The day before my due date – Tuesday, March 24th – I had another doctor’s appointment.  I waited for hours (my doc is popular in the area and is always delivering babes), passing the time in the waiting room watching HGTV and scrolling through my Facebook newsfeed.

I began to feel just the tiniest bit crampy.  Small twinges in my belly.  I had a feeling I was close.  The week prior, I had scheduled an induction for Thursday evening, March 26th, after another ultrasound revealed that Baby Dragon was at least 9 pounds and I had zero labor symptoms.

I finally saw the doc, who told me I was 1 centimeter.  Boom!  I knew I was in early labor.  I’ve never dilated in the slightest before I was in the hospital.  I also learned from my doctor that I should have had a whooping cough vaccine (women are now encouraged to get them with each pregnancy)…  A fact that she neglected to tell me until I mentioned that there was a potential case of whooping cough at the kids’ preschool, and should I be concerned?

Ailie also had a slight cough.  I wanted to ensure she was able to come to the hospital when I had the baby ANY SECOND NOW.  So here is how my “early labor ” went:

Rush home to update the visiting in-laws.


Frantically call all the doctors.

Rush to pick up kids from school.

Rush Ailie to the pediatrician.

Good news!  Her tubes fell out and she has an ear infection!  But probably not whooping cough but let’s just make sure.

Rush to my primary care doc for some delicious whooping cough vaccine.

Rush home.


Finish packing hospital bag.  Include tiny maternity jeans and non-maternity tees shirts and clothes because obviously I will fit into those immediately because I am in touch with reality.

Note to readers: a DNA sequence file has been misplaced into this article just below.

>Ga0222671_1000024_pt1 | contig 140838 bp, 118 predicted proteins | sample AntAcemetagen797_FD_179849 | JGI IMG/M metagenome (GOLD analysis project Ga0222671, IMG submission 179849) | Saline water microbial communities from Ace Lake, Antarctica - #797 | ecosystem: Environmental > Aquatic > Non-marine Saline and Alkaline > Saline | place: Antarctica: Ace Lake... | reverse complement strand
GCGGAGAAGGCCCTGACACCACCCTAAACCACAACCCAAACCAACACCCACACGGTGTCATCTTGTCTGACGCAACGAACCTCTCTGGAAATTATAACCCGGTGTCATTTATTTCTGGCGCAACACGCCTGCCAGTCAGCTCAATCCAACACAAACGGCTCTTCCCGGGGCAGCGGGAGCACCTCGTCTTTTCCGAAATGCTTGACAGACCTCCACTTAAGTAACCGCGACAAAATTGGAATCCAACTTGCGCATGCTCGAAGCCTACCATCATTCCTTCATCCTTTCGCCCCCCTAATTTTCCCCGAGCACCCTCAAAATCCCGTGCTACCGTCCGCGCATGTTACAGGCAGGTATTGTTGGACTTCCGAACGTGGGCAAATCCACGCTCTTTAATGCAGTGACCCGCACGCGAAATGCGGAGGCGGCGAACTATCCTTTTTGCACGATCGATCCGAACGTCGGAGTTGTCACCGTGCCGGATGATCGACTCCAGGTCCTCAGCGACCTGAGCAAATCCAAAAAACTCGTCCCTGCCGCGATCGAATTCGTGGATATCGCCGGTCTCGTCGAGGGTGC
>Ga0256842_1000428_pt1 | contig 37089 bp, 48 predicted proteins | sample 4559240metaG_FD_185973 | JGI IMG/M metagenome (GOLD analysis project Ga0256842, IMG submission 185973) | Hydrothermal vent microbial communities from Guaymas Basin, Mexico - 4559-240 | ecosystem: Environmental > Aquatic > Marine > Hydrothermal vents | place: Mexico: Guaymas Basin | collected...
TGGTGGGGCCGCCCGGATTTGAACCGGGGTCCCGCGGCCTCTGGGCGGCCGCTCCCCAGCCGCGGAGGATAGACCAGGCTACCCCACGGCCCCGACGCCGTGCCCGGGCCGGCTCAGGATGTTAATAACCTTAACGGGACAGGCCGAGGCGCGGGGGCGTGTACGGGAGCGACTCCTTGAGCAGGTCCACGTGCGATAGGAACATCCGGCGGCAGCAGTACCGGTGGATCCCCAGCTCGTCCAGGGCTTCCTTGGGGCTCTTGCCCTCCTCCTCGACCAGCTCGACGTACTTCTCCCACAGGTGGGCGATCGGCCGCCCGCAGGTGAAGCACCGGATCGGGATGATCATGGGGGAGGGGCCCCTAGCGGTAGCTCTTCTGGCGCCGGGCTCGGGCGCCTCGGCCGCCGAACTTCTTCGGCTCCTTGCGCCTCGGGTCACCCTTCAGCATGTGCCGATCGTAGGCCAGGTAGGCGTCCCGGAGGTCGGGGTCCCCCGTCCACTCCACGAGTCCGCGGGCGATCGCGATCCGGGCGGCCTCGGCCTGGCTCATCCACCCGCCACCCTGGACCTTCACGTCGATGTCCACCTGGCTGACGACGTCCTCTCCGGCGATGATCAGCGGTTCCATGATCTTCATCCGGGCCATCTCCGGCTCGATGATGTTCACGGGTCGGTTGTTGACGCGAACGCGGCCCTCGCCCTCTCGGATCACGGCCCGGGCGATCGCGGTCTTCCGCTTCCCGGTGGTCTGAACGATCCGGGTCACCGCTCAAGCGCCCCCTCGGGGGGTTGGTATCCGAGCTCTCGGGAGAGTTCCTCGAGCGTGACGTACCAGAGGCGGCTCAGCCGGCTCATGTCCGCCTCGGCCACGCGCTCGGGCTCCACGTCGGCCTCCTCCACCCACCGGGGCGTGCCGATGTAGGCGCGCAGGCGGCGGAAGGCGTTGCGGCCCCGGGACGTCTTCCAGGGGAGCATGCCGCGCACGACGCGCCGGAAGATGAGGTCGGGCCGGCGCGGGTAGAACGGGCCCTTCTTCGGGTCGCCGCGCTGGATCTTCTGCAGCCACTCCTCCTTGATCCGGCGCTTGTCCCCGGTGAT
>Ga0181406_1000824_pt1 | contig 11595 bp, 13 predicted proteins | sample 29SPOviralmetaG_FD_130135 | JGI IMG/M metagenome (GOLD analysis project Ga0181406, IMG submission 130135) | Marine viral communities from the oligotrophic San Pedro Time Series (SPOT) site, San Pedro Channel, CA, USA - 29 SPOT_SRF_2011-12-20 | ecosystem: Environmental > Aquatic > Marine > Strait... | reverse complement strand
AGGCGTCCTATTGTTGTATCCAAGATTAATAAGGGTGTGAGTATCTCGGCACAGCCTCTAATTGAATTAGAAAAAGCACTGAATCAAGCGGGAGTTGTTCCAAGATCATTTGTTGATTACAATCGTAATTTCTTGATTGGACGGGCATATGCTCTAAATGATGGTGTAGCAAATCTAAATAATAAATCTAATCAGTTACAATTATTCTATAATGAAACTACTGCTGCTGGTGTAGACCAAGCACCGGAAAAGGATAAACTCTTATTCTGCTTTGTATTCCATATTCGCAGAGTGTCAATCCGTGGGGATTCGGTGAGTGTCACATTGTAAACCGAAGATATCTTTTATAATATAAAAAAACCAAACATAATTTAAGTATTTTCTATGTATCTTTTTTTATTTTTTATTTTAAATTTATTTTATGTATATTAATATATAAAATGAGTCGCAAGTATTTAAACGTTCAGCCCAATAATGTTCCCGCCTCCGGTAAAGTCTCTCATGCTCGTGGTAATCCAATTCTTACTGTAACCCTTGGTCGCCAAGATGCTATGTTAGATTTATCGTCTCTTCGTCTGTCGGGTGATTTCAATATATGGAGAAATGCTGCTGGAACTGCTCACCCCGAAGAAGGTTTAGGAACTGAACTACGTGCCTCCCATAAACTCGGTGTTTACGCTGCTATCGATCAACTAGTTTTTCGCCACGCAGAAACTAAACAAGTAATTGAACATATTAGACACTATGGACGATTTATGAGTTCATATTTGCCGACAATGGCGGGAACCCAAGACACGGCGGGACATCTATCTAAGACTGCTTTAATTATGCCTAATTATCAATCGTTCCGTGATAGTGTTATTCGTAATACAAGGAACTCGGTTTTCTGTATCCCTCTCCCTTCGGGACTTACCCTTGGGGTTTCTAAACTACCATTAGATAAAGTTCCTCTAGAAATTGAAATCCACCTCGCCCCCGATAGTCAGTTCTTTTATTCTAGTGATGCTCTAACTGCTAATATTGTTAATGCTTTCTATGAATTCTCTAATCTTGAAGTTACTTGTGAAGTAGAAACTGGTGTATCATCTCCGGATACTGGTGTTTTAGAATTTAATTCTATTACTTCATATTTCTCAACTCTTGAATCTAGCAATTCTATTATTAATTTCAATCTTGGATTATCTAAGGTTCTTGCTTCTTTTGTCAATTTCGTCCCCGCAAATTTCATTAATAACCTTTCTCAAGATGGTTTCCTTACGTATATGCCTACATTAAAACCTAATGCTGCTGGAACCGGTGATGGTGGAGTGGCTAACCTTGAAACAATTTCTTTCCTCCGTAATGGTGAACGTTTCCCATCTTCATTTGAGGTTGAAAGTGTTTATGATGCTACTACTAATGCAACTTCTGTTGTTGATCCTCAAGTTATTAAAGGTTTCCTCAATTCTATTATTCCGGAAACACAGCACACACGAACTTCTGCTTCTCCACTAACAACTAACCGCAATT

SIT, whilst others put the kiddos to bed.


Watch Sherlock, while EATING.

Notice that my cramps have ceased.


Will be pregnant forever, obviously.  Baby will be 13 pounds.

Remember that labor with Hendrik started and stalled, but once the cramping started he was born a measly 40 hours later.

Cheer up slightly, because I can do 40 more hours of pregnancy!

Resolve to get some sleep, because it’s almost certainly go-time.  I think.

Snooze until 2 AM.

LABOR.  SHIT.  I remember you. You hurt a lot.

I meander around our bathroom for awhile, stopping during contractions and breathing.  My contractions are still manageable, and I’m trying to enjoy them.  Really.  I know that this is likely my last rodeo.  As excited as I am to finally be un-pregnant, I already know there are many, many things I will miss.  (Writing this, months later, I’m aching for in-utero baby kicks and wiggles, even though this pregnancy left me handicapped in many, many ways.)

After about 30 minutes, I wake J up.  He takes his customary “labor shower” to prepare for an extended hospital stay.  I don’t do much but pull on awful black sweats and an old Target cardigan.  And you guys?  I wish I would have showered or slapped on a little make-up.  I look a hot mess.  But I suppose I had other priorities at this point.  Labor was definitely in full-swing.

We say good-bye to our sleeping babies – I’m vaguely aware that everything is once again changing forever – and tell J’s parents we are headed to the hospital.  I’m thrilled through my pain.

I keep breathing.

The car ride is peaceful.  We hold hands.  Last time, I think.  And I am wistful, until a contraction brings me back to the present.  Also, J does the ONE thing I ask him not to do, and that is to ask: “Are you sure it’s time?”  I try not to do murder.

We park and head to the Labor and Delivery entrance.  It’s completely silent and dark, and a sign explains that after 10 PM, we must go through the ER.  I had completely forgotten, as J warned me we could not take the labor and delivery course at the hospital a third time.  J offers to get the car, but I believe the ER entrance is close and we can walk.

The ER entrance is NOT close.  I stop for contractions and say lots of swear words.

FINALLY – a wheelchair!  A door!

I’m rushed to L&D.  Before I know it, I’m properly attired and being checked.